22 March 2024

New bicycle helmet safety standard to save industry millions

Today, the Assistant Treasurer has accepted the Australian Competition and Consumer Commission’s recommendation to implement a new safety standard for bicycle helmets.

The new safety standard prescribes requirements for the design, construction, performance, and safety marking of bicycle helmets. The safety standard will allow suppliers to comply with the latest voluntary Australian or comparable overseas standards when supplying bicycle helmets to consumers in Australia.

Permitting the use of bicycle helmets that meet Australian or overseas standards brings many benefits. It will reduce compliance and administrative costs for Australian businesses, especially where a business is already complying with an overseas standard. The ACCC has found that increased access to global markets for bicycle helmets will save industry up to $14 million each year.

Cyclists will also benefit from the new safety standard as they will be able to access a greater variety of helmets at lower prices as suppliers pass on cost savings to consumers.

Before making its recommendation, the ACCC consulted a range of stakeholders including industry and retail associations, businesses, consumer advocacy groups, product safety consultants, state and territory governments and local and international regulators. Most stakeholders supported the ACCC proposing a new safety standard.

Separate to the new safety standard, State and Territory road safety authorities administer laws that govern which helmets can be legally used on public roads in each jurisdiction (road ‘use’ laws). Currently, all States and Territories require cyclists to wear a bicycle helmet that complies with the voluntary Australian standard only.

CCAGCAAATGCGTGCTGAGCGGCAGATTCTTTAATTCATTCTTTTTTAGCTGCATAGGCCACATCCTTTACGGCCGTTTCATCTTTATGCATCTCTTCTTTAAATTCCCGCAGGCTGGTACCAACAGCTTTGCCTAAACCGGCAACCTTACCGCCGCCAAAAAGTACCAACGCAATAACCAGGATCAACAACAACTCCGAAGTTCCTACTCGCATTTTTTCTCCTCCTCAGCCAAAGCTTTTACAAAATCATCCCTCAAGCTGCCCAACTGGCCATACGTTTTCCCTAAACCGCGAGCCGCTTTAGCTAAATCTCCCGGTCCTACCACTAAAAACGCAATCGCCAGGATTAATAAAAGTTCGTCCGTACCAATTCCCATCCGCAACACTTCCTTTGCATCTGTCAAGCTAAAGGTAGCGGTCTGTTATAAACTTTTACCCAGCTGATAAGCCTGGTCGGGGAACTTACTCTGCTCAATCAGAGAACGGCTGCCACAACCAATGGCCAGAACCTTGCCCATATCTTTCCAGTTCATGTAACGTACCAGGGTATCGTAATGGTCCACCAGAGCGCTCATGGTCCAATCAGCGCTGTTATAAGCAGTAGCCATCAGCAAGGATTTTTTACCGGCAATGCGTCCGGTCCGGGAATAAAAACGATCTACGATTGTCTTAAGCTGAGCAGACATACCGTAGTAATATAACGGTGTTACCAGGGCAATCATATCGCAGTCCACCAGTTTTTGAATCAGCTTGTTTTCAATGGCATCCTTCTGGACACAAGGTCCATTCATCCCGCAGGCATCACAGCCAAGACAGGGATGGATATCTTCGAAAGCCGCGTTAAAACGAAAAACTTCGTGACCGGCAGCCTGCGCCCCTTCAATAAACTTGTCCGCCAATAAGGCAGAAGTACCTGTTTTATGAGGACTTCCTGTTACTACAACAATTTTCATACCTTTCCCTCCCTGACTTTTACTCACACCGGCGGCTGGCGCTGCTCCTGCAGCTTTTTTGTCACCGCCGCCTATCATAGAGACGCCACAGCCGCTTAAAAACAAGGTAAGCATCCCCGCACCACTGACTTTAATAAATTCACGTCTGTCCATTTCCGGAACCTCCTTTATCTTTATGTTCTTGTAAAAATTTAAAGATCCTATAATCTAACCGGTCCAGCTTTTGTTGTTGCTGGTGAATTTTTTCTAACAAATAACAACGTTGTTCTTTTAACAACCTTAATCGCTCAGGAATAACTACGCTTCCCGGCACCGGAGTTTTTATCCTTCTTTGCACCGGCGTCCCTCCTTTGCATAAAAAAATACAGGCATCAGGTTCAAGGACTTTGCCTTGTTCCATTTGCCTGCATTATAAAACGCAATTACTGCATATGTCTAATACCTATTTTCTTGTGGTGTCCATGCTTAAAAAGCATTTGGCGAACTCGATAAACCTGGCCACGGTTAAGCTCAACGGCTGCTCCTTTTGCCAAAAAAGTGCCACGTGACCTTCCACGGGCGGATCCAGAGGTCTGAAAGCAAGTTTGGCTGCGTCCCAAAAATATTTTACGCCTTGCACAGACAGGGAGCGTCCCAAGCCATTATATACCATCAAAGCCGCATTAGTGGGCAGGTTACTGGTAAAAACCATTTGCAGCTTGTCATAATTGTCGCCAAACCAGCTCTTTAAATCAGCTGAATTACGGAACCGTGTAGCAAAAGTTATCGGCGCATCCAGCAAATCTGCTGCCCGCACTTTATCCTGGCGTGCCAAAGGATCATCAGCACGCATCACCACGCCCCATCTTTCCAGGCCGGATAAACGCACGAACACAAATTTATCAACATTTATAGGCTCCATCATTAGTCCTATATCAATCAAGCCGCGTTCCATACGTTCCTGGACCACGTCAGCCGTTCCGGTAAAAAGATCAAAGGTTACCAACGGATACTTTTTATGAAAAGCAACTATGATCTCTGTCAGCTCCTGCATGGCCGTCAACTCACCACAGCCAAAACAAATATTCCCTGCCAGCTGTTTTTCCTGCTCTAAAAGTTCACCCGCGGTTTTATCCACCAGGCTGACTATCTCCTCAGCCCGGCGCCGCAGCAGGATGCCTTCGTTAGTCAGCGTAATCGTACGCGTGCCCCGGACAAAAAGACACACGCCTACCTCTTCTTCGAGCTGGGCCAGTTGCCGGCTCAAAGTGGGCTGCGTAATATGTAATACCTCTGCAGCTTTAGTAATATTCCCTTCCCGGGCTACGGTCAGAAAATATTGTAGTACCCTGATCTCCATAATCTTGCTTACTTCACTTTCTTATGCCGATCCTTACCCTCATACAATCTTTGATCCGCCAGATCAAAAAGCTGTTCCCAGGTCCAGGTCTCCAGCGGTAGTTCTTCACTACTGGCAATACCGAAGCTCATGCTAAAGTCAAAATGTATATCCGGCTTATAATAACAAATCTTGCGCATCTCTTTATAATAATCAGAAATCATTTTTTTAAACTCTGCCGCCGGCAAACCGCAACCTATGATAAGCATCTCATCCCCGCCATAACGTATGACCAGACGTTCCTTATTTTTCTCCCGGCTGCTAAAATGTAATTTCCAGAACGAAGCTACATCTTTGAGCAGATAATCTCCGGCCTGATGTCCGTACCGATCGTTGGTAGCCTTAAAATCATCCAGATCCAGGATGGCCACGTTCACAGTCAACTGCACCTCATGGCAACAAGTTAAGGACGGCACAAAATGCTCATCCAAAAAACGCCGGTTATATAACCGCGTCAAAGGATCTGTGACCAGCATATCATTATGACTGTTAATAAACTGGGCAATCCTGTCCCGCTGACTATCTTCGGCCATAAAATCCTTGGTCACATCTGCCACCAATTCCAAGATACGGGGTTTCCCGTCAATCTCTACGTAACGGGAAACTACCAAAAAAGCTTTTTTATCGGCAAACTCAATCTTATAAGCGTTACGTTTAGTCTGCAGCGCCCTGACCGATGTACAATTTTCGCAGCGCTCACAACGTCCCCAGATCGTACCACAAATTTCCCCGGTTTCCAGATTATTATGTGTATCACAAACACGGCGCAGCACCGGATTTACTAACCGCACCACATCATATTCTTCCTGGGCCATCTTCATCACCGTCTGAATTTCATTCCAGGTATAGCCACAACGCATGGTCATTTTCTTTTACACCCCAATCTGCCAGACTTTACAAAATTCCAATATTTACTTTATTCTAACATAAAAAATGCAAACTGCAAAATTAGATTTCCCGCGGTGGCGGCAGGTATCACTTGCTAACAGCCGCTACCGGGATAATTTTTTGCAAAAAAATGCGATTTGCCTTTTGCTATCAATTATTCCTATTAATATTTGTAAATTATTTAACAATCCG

The new safety standard will provide States and Territories the opportunity to allow cyclists to wear a greater range of safe bicycle helmets. The Government encourages the States and Territories to update their road use laws in line with the new safety standard. Allowing businesses to supply helmets which comply with an increased range of voluntary Australian and overseas standards will allow them to reduce their regulatory burden and provide consumers a greater choice of helmets at a lower cost.

Transition period

The new safety standard provides a transitional period of 18 months beginning on the day it commences. During the transitional period, suppliers must meet the requirements of either:

  • the Consumer Goods (Bicycle Helmets) Safety Standard 2024 or
  • the Trade Practices (Consumer Product Safety Standard) (Bicycle Helmets) Regulations 2001.

After the transitional period, suppliers must meet the requirements of the Consumer Goods (Bicycle helmets) Safety Standard 2024.

More information about mandatory standards is available on the Product Safety Australia website.